We bucket links into three different categories: internal links, outbound links, and inbound links. All are important to have, but the most sought-after are usually inbound links.
But what exactly are inbound links? And how are they different from the other types of links?
Let’s clear this all up. In this post, we’ll talk about the definition of inbound links, why we need them, what a good one looks like, and how to get more of them.
An inbound link is a link coming from another site to your own website. “Inbound” is generally used by the person receiving the link. For example, here’s an inbound link to our co-founder Dharmesh’s blog. Dharmesh could say, “I received an inbound link from HubSpot.”
Outbound links are links from your website to another website. The link to Dharmesh’s blog we talked about earlier is an outbound link on HubSpot’s blog, and an inbound link on Dharmesh’s blog.
Internal links are links on a certain website or blog post that links to another page on that same website.
That’s the basics. If you want, you can learn more about the differences between these three types of links here.
Websites that receive many inbound links can be more likely to rank higher in search engines. Basically, inbound links tell site crawlers that your website is an authority on a certain subject — so the more inbound links you have from high quality, high authority sites, the better your website can rank in search engine results pages (SERPs).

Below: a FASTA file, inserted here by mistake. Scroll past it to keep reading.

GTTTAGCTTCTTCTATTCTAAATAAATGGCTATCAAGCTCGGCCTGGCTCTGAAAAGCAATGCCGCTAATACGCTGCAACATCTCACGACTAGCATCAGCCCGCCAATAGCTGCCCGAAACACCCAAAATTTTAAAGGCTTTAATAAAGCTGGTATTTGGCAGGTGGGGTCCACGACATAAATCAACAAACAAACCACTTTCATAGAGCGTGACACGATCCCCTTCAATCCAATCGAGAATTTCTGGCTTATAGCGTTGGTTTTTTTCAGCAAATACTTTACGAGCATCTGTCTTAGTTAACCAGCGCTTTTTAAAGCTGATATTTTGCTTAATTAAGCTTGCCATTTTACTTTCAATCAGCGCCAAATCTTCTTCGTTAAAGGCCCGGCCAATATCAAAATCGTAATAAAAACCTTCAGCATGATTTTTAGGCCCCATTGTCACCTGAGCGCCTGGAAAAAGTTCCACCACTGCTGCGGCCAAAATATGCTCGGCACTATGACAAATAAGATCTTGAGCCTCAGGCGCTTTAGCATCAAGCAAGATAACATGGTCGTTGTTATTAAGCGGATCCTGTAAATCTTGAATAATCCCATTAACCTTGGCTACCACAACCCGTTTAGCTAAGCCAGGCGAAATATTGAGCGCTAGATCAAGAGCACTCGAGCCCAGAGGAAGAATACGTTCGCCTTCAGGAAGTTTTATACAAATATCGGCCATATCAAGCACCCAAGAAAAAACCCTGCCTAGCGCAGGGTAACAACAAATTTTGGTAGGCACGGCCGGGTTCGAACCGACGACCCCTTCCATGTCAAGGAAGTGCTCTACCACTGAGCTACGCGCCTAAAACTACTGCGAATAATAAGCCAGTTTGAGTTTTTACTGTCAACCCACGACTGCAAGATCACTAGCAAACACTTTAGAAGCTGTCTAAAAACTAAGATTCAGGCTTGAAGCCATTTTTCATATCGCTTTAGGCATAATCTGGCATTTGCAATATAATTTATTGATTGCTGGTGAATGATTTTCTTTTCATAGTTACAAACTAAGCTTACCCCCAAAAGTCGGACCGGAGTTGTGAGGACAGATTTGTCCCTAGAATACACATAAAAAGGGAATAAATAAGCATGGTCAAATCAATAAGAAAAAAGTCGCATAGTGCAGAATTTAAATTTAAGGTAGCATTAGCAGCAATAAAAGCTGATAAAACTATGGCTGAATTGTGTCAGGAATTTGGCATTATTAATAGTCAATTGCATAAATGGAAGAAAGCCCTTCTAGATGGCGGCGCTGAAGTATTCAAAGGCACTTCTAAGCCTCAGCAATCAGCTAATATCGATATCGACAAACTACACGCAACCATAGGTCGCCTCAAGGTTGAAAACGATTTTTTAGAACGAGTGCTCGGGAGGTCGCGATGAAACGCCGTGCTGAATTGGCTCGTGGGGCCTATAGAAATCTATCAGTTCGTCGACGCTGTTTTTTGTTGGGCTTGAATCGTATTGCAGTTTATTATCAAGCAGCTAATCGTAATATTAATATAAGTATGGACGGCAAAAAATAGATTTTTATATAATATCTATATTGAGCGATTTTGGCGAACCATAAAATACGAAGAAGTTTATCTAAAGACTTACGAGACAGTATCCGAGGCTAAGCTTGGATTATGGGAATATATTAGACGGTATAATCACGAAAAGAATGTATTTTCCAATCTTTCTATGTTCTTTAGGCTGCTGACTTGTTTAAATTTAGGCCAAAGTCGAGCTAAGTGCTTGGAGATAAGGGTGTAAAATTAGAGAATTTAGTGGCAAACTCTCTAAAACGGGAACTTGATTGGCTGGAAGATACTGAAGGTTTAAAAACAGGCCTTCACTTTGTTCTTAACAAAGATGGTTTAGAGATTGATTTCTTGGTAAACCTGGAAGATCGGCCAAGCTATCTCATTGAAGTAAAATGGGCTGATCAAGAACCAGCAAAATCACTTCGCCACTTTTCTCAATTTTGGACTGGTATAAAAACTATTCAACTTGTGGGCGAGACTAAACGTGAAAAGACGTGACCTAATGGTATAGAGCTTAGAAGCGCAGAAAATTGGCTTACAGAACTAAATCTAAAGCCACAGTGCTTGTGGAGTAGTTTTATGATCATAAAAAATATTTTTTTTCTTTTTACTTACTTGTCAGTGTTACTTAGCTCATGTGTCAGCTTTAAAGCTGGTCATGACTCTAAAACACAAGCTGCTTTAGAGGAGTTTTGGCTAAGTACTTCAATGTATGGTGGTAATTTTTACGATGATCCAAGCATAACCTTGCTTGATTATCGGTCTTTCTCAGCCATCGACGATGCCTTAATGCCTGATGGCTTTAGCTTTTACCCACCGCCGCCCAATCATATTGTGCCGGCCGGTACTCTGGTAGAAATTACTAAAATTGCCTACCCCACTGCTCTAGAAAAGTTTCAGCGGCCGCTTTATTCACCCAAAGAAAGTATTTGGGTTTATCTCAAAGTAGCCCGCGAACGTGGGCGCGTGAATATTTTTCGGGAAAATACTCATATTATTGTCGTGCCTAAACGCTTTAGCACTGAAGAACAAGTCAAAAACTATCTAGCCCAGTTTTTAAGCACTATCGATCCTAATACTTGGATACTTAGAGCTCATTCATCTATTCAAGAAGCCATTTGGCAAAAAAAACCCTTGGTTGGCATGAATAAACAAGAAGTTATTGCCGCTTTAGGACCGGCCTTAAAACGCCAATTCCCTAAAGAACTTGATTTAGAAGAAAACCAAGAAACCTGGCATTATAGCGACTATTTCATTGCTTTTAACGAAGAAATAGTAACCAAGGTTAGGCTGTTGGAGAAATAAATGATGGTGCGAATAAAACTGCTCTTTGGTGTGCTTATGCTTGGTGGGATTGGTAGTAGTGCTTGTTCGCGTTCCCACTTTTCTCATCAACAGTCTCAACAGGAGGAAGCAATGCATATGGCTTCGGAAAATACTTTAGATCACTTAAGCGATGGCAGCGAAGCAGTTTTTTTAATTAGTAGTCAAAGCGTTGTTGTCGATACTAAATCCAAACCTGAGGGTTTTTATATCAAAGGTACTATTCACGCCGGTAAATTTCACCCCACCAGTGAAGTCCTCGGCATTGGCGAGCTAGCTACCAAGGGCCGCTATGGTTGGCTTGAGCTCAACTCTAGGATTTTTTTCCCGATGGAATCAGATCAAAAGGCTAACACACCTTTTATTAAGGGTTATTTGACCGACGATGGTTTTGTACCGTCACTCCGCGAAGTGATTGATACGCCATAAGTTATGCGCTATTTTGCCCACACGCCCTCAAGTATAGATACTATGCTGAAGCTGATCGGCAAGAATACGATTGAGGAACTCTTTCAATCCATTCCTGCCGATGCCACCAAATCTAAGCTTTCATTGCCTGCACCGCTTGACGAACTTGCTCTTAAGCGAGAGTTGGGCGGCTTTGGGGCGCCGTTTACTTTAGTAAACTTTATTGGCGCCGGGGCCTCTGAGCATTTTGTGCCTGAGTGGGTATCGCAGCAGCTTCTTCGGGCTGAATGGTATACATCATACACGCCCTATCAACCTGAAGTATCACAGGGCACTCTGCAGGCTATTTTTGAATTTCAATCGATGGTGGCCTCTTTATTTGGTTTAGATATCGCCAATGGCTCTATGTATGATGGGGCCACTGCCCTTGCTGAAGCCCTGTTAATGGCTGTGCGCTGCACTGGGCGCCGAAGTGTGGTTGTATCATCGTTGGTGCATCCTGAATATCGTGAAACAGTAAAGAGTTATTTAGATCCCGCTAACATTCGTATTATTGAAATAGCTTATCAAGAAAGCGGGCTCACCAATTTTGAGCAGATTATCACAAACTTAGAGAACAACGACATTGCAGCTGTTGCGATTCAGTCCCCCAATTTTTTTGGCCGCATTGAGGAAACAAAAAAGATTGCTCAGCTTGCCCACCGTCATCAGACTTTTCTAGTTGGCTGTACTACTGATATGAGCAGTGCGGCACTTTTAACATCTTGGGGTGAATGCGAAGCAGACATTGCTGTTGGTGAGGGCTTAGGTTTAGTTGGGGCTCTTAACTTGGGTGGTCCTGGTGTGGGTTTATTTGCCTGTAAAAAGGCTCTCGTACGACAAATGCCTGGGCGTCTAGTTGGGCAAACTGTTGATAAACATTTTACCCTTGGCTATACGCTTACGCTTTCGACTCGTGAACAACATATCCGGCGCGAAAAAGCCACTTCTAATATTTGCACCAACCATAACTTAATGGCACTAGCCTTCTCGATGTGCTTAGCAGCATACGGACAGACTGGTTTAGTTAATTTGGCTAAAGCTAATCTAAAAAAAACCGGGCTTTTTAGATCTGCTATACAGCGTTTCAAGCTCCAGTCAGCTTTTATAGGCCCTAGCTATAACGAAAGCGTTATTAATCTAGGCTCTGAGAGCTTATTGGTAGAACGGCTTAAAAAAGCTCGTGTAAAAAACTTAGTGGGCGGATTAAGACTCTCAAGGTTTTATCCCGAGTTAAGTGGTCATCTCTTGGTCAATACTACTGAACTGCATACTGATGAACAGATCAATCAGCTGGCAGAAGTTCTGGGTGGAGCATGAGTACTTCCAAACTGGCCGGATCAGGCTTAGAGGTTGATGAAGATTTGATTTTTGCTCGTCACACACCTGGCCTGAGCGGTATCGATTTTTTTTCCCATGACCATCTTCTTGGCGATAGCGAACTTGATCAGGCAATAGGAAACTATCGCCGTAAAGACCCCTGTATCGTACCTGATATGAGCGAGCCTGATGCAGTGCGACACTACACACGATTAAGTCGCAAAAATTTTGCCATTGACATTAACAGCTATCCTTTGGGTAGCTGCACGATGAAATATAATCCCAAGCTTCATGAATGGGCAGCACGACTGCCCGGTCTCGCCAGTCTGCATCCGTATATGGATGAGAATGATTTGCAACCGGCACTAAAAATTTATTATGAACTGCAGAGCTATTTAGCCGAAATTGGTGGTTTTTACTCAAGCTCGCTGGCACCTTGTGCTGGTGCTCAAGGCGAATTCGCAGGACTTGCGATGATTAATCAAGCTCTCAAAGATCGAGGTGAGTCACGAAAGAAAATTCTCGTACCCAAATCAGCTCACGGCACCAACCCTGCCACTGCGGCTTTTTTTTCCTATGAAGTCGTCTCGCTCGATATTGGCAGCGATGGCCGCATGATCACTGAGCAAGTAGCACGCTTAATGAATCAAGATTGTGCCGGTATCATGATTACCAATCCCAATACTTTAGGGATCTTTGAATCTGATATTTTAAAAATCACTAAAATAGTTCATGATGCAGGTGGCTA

Search engines don’t treat all inbound links the same and inbound links isn’t the only ranking factor they consider.
If someone posts an inbound link on their website or blog, people who see that link might click on it, and you’ll benefit from that referral traffic. For example, many of you who clicked the link to Dharmesh’s blog up there may not have visited his blog otherwise.
The volume of traffic you get from a referral traffic depends, of course, on how much traffic that blog or website receives in the first place.
A good inbound link:
What’s all this anchor text stuff about? Anchor text is the text copy that is hyperlinked, like this. (The anchor text there is “like this.”) Good inbound links not only have anchor text, but they also have natural anchor text. Here’s what Google says is unnatural:
Google understands the context of a link — so more generic “learn more” and “click here” anchor text can be just as valuable as keyword-optimized anchor text.
Because good inbound links require an authoritative source, you can’t just ask your little brother to link to you on his fishing blog. Here’s a post that teaches you 32 ways to build inbound links.
Just don’t do any of the five B’s of Bad Link Building: Borrowing, Begging, Bartering, Bribing, or Buying.
Want to learn more about link building in general? Check out this post on the anatomy of a link.